Tuesday, August 9, 2011

Creative Life: Be Boring. (It's the only way to get work done.)

Technique Tuesday

It's not much of a confession to say I have no patience for the breathless, glitzy Hollywood gossip shows. They're simply an endless parade of celebrities behaving badly. The only reason those programs are worth a mention is that the people they feature are usually too busy being famous to produce anything that even loosely resembles art.

Austin Kleon's ninth point, in his presentation, "How to Steal Like an Artist," is, "Be boring. It's the only way to get work done."

There's a romantic notion that artists are tortured souls who straddle the boundaries of polite society, finding temporary solace in an excess of wine, women, and song (or sex, drugs, and rock 'n roll). As with everything, there are, of course, outliers, but as usual the exceptions prove the rule: riotous and dissipative living really gets in the way of working on your art.

Kleon explains it this way:
"As Flaubert said, “Be regular and orderly in your life, so that you may be violent and original in your work.”

"I’m a boring guy with a 9-5 job who lives in a quiet neighborhood with his wife and his dog.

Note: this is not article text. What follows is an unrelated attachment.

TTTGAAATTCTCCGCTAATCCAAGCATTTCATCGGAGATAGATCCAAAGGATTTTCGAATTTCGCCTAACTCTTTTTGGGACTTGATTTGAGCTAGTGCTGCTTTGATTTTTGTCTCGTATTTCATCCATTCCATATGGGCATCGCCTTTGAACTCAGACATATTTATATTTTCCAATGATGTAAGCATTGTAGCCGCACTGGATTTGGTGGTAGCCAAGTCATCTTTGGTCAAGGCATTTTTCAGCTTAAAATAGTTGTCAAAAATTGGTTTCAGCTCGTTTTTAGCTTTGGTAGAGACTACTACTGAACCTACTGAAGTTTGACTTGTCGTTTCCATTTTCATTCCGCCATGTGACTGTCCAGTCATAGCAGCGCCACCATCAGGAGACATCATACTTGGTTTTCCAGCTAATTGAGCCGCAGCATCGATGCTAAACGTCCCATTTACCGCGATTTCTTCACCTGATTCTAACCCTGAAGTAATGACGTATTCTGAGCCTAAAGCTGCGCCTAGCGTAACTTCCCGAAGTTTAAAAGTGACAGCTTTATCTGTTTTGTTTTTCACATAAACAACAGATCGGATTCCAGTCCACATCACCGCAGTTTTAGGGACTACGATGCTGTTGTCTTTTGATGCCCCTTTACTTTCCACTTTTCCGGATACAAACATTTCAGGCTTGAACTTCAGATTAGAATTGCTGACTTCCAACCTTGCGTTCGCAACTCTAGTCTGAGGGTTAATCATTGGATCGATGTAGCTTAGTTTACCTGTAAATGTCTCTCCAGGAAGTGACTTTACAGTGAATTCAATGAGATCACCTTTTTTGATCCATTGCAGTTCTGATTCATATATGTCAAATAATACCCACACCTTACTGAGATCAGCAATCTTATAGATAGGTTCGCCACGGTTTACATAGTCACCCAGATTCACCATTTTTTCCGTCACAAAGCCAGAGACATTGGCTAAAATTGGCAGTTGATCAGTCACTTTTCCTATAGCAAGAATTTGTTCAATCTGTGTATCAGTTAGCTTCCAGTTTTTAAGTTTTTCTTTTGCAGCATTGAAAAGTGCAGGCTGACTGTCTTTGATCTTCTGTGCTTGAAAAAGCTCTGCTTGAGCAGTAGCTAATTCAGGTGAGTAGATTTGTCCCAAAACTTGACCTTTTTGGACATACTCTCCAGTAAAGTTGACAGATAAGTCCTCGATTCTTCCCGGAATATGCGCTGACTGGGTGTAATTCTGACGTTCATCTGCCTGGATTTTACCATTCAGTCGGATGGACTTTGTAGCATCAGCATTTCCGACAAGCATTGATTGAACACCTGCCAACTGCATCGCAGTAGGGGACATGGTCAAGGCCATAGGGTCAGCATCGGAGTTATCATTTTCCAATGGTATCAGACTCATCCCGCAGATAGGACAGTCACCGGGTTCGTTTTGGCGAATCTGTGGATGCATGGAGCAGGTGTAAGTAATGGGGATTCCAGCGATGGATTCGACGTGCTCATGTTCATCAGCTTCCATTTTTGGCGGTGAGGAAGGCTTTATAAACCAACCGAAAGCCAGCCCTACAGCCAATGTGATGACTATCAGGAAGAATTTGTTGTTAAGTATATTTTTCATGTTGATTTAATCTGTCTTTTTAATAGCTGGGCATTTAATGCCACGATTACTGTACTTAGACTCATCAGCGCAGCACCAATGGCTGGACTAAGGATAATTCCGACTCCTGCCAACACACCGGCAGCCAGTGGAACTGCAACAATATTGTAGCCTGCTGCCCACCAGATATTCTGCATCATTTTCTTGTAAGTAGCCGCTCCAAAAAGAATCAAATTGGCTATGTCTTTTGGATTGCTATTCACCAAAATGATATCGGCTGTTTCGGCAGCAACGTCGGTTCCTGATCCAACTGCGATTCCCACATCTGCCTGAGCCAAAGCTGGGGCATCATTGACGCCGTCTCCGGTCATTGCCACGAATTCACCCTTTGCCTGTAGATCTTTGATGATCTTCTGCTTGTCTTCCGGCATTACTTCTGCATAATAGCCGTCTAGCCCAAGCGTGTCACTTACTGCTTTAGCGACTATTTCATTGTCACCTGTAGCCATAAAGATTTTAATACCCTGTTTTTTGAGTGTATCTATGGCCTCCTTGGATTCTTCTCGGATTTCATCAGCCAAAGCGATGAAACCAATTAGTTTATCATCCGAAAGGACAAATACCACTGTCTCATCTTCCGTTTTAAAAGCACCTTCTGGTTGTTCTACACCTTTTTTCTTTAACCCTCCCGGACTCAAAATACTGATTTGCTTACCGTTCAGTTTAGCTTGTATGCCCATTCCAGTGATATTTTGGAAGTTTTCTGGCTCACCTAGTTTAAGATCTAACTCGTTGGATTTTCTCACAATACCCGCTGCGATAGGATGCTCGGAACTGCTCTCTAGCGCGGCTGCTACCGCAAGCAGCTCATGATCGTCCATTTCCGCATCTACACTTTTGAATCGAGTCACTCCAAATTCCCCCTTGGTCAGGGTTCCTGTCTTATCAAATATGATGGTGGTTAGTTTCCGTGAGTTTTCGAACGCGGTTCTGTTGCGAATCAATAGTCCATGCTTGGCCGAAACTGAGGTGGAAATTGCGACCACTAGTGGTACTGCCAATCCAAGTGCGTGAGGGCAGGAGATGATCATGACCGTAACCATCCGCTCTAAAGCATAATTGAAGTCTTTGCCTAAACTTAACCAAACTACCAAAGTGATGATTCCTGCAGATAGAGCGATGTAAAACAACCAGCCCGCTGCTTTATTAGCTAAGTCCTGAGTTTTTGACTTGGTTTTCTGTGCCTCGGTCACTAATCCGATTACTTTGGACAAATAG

"That whole romantic image of the bohemian artist doing drugs and running around and sleeping with everyone is played out. It’s for the superhuman and the people who want to die young.

"The thing is: art takes a lot of energy to make. You don’t have that energy if you waste it on other stuff."
I'm sure you've had times when you were on fire with creativity. But if you're like me, the flames die down as soon as you start bumping into impediments, running afoul of inertia, and dissipating energy as friction. What I've realized is that those moments are the creative equivalent of afterburners--the speed is exhilarating, but it really sucks up your fuel.

Art, as a way of life, is really a long game. You win, eventually, if you have the staying power to keep showing up. Which means that, like the distance runner, you must pace yourself. Which really means that, like the distance runner, what you're doing is going to look boring to outsiders.

There's another important part of being boring that Kleon's Flaubert quote really nails: your regular and orderly habits are critical to creating the time and space where your creativity can flourish. This is why, for example, one of the most common suggestions for new writers is that they should find a way to write every day, preferably at the same time.

You'll have to decide the particulars of the regular and orderly habits that work best for you. But you'd be well-advised to think in those terms if you want to get something done.

Image: luigi diamanti / FreeDigitalPhotos.net

1 comment:

  1. Missed this post somehow, so I'm happy you re-posted the list with back links. This is great! Your no-nonsense approach to this whole writing business is very refreshing. Just what I needed.


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